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Low level of physical exercise and passive leisure. Frequency and duration of physical exercise and training show the low level of physical activity among schoolchildren, which is not in line with the WHO recommendations.  Only 35% of 10-year-olds and 18% of 17-year-olds exercise at least once daily. The low level of physical activity has been registered throughout multiple studies conducted in Ukraine (since 2001).

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76% of respondents watch TV up to three hours per day. However, this figure decreases with age. Every fourth 11-12-year-old (24-27%) spends 3-6 hours in front of the screen every workday; the same the same holds true for every third 13-year-old (33%) and 37% of 14-17year-olds. On the weekends, the time in front of the television significantly increases: almost 50% of 11-12-year-olds spend 3-6 hours watching TV, 55% of 13-year-olds did the same, as did 57% of 14-15-year-olds, 62% of 16-year-olds, 56% of 17-year-olds (50% - boys, 62% - girls).

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Adolescents spend less time playing computer games than watching TV on both workdays and weekends. 13-year-olds are the most dedicated gamers – 26% spend 4-6 hours a day playing computer games.
16-17-year-olds are active gadget users: every third adolescent spends more than four hours a day with his gadgets on a workday. On the weekend, this figure increases to 40%.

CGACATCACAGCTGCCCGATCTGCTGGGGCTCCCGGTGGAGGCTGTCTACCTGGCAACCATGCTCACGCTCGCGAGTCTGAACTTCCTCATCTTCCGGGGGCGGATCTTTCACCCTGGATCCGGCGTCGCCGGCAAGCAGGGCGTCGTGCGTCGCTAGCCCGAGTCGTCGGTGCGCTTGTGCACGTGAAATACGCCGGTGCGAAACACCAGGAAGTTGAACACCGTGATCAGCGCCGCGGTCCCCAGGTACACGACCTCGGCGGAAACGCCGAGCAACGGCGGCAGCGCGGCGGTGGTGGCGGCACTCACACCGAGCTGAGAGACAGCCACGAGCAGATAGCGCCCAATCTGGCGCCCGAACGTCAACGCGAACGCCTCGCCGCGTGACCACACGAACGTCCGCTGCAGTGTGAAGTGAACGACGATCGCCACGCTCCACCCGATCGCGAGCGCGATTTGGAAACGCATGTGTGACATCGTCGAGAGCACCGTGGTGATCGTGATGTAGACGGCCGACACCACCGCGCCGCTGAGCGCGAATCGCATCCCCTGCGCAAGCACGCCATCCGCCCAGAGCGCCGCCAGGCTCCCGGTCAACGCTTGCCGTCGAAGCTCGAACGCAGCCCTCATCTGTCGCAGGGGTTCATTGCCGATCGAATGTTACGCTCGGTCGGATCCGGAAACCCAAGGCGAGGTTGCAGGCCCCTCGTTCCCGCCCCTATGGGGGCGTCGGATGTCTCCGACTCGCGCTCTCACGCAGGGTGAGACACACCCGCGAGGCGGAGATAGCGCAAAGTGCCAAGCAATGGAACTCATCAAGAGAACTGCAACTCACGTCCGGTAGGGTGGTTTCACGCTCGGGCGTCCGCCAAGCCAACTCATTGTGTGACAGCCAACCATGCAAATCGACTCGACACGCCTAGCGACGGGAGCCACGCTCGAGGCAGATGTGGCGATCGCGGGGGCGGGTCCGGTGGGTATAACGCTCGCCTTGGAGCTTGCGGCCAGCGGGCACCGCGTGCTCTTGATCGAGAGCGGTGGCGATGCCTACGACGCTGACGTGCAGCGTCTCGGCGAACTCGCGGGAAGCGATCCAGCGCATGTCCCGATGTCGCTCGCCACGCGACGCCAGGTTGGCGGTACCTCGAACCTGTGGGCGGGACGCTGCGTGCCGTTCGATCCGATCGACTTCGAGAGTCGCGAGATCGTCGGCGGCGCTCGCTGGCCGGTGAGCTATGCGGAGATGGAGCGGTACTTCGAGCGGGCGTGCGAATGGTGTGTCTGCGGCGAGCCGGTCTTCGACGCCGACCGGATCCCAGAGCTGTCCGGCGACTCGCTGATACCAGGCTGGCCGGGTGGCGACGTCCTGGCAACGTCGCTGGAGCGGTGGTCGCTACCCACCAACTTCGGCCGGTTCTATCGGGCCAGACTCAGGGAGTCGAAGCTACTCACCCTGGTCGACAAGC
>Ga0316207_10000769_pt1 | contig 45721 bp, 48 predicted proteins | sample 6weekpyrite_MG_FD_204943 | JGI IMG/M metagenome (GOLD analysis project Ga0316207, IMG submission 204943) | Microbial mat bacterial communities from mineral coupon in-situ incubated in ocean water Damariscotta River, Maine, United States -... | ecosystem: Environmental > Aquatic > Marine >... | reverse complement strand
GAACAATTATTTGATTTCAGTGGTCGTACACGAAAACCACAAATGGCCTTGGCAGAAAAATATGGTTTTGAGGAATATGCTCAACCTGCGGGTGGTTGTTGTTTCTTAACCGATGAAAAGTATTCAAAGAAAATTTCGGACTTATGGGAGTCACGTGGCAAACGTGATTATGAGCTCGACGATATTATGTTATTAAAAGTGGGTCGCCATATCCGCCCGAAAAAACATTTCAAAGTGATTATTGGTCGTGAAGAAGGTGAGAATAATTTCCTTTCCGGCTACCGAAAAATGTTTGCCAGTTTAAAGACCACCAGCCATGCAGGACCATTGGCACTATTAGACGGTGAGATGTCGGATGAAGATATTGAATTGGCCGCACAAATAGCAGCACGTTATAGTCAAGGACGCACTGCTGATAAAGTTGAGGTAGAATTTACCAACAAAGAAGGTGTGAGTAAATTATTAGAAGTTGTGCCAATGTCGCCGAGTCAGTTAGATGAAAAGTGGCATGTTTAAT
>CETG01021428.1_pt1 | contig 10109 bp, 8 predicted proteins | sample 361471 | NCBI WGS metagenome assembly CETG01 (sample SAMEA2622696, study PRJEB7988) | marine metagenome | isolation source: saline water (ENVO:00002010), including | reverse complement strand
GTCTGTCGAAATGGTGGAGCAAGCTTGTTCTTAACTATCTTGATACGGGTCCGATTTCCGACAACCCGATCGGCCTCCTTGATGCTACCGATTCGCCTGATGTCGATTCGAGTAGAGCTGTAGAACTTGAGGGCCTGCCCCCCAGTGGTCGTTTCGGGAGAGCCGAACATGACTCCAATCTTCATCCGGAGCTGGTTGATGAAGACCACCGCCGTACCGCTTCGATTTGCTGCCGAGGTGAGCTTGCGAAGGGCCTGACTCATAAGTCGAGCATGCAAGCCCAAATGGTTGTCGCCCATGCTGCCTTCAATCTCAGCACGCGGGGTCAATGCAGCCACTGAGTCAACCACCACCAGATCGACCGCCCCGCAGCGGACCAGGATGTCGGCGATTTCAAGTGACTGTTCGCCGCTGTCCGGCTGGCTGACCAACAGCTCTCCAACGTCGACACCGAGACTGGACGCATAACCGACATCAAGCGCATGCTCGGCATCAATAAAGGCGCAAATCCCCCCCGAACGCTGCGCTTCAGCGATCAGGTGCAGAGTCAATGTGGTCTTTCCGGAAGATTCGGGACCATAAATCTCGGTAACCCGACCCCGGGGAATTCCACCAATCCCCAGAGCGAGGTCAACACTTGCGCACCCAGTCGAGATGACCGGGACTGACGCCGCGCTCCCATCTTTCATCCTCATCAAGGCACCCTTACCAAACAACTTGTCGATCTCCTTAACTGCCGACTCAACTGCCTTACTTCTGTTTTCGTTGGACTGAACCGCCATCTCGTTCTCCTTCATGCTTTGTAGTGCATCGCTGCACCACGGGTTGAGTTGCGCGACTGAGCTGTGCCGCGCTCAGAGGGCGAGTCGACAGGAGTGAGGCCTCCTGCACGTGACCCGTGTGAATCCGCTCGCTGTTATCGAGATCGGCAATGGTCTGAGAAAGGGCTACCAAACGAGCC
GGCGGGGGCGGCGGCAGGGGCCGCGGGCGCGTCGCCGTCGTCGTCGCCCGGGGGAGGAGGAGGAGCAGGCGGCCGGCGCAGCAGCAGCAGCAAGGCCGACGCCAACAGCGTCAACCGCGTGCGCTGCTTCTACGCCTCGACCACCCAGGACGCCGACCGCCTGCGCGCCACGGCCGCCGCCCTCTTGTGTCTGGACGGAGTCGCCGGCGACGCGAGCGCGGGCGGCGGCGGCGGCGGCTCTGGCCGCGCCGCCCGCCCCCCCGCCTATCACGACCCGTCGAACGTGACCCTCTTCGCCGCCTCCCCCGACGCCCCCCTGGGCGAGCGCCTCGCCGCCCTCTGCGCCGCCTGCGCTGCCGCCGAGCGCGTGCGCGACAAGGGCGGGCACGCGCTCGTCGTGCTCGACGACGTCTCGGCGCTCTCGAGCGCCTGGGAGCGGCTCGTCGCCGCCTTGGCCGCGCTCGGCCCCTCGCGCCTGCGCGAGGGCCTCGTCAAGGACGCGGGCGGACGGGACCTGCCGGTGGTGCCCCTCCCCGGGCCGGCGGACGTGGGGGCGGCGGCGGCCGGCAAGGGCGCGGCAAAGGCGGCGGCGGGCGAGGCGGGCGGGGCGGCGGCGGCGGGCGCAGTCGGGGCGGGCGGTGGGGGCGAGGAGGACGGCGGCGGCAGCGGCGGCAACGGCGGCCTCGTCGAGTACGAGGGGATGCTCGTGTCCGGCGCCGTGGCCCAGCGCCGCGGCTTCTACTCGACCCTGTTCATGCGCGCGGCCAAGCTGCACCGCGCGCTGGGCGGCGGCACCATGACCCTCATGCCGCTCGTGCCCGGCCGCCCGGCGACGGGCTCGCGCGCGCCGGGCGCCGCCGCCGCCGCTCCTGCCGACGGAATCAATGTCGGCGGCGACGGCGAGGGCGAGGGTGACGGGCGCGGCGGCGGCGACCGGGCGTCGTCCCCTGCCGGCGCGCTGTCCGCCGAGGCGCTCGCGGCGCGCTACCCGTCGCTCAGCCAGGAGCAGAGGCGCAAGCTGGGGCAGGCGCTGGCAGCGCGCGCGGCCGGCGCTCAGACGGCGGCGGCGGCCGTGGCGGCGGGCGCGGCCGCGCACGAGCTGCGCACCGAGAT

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The Report “Indicators and Social Context of Adolescent Health” analyses patterns of health and behaviour among 11-17-year-olds with respect to family and school environment.  The results of the study provide data on health, life style, nutrition, attitude to one’s own body, physical activity, mental condition, insults and violence, harmful habits, sexual behaviour and the level of knowledge regarding HIV prevention and modes of its transmission.

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About HBSC: In 2014 a sociological survey was conducted in 458 educational institutions (11 390 respondents) situated in 313 localities. The survey, supported by UNICEF, was conducted by the Ukrainian Institute for Social Research. It was modeled after O. Yaremenko in the framework of the WHO international project “Health Behaviour in School-aged Children” - conducted in 42 countries of Europe and North America. The survey included children in secondary school grades 5-11 , first- and second-year students at vocational colleges, and educational institutions of I-II levels of accreditation (on the basis of 9 years of school education) that corresponds to the age of 10-17 years.    

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Ukraine is a full-fledged participant of the international project “Health Behaviour in School-aged Children” (HBSC). There have been four waves of the survey in Ukraine (2002 - 5267 respondents; 2006 – 6535 respondents, 2010 – 10 343 respondents, 2014 – 11 390 respondents).

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Project implementation in Ukraine was supported by the following partners: Ministry of Health of Ukraine (working group has been established under its auspices), Ministry of Education and Science of Ukraine, Ministry of Youth and Sports of Ukraine, UNICEF Office in Ukraine.